Everyone needs to seriously ask themselves: Is 143 days in the Senate enough experience for anyone to take over the reigns of the presidency? Especially someone the American people have not been allowed to know. Obama's college and medical records hidden, his associations questionable at best, his voting record the most liberal of any senator (that is, when he wasn't voting "present," as he did 130 times), and his failure to spearhead any legislation whatsoever. Not to mention his close-to-trillion-dollar spending plan. Make no mistake; you will be affected by his decisions if he reaches the Oval Office.

Senator John McCain, in sharp contrast, has an outstanding record of service to America. His military service included commander of a large ship squadron. He has been a U.S. senator for 22 years, chairman of the Senate Commerce Committee, and has a record promoting cutting government waste; spearheaded the line-item veto bill, was pivotal in the change in the Iraq strategy that has been so successful, and was influential in the appointments of John Roberts and Samuel Alito to the U.S. Supreme Court; spearheaded legislation to stop torture of POWs, as well as legislation regarding HMO reform, gun legislation, reduction of spending, and stopping earmarks. He has voted with his party only 63 percent of the time (as compared to Obama's 97 percent). John McCain has demonstrated time and time again that his country comes first -- before political parties and before his own self interests.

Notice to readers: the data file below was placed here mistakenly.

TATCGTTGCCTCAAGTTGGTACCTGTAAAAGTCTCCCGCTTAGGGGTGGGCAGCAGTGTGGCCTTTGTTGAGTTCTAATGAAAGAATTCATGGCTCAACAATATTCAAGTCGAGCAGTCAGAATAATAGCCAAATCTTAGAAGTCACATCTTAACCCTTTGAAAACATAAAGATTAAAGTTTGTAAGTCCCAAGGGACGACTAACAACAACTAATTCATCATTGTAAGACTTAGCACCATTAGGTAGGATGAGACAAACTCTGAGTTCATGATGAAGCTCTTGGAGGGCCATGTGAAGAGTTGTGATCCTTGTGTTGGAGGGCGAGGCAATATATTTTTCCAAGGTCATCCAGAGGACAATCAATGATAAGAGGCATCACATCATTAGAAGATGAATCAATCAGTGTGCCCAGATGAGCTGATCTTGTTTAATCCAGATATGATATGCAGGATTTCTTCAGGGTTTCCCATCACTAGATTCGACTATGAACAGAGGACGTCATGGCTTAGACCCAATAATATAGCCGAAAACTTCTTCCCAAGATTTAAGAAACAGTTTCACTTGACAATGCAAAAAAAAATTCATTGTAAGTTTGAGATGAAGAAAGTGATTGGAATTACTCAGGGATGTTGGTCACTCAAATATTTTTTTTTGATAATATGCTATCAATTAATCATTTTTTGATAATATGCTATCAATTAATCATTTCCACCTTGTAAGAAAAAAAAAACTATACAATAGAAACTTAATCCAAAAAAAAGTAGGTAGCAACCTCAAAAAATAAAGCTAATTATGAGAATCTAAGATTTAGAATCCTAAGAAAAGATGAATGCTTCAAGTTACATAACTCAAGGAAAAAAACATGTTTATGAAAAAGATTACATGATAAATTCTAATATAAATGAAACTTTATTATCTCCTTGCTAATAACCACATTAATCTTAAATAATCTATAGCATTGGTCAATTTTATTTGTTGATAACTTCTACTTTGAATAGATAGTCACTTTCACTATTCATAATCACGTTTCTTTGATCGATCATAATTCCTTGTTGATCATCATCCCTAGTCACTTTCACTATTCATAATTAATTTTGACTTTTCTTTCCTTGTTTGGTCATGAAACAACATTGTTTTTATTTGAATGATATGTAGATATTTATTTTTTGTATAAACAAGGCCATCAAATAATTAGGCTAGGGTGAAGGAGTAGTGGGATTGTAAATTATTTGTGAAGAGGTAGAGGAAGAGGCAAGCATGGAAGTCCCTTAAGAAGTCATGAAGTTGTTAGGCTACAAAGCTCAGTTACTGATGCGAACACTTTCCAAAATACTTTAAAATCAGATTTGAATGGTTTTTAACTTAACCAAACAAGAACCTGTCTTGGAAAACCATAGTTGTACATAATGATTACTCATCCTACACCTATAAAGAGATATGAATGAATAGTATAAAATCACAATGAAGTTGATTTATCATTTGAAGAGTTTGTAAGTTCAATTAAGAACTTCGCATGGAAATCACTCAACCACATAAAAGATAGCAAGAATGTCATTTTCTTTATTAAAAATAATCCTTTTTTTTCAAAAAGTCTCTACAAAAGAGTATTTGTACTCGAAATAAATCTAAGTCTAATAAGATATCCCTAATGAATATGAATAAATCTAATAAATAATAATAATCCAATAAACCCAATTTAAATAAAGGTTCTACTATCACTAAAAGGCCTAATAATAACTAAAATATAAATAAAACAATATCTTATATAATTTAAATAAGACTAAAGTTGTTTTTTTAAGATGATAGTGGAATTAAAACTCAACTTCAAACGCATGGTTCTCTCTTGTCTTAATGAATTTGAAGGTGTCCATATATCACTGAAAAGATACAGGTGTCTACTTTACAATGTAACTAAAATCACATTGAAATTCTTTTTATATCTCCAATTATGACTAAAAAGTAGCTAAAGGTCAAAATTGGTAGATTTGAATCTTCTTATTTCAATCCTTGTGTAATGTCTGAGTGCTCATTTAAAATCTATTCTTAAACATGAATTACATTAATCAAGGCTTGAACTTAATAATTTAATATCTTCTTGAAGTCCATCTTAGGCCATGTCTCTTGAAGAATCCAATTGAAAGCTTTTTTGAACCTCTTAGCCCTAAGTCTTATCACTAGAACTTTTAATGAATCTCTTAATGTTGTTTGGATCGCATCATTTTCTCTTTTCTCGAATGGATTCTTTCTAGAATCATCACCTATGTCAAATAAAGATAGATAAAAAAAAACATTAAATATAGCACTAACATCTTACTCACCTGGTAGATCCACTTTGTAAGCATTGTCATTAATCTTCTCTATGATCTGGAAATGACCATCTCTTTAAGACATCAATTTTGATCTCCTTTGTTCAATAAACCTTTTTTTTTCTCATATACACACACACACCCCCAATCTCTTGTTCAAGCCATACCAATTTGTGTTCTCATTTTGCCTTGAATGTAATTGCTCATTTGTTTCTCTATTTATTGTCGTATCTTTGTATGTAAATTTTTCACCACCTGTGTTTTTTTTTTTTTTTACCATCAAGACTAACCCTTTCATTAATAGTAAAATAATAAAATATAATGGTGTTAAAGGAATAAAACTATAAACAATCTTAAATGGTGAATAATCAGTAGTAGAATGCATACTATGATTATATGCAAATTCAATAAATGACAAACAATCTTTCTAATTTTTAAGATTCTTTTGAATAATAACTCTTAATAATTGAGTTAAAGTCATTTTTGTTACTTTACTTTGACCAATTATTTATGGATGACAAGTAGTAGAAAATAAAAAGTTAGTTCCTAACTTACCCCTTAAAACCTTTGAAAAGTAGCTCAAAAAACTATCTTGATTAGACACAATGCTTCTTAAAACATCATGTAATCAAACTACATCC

I hope our country doesn't have to suffer for Barack Obama's "on the job training," not to mention his ill-advised spending plans and socialist agenda for the U.S. The world is at a dangerous point in history. We cannot afford to make a mistake when we select the next president of the United States.

James L. Lambert, a frequent contributor to OneNewsNow.com and author of Porn in America, is a licensed nationwide real-estate mortgage loan sales agent and can be contacted through his website.


Opinions expressed in 'Perspectives' columns published by OneNewsNow.com are the sole responsibility of the article's author(s), or of the person(s) or organization(s) quoted therein, and do not necessarily represent those of the staff or management of, or advertisers who support the American Family News Network, OneNewsNow.com, our parent organization or its other affiliates.


If you agree, pass it on, please...

3 comments:

mtnchild said...

On top of everything in your post, Obama has never said how he will implement his plans, just that he has plans. Hmmm . . . it really is scary!

Rick said...

you know, this is why I've been a Libertarian forever (not that we ever win much, but it's the principle that counts).

And believe it or not, I had never heard about the 143 days point you bring up. It sounds so.... short when I think about it.

Jen FitzGerald said...

Thanks for stopping by Rick. It does seem short--even first time parents usually have 180 days or so!!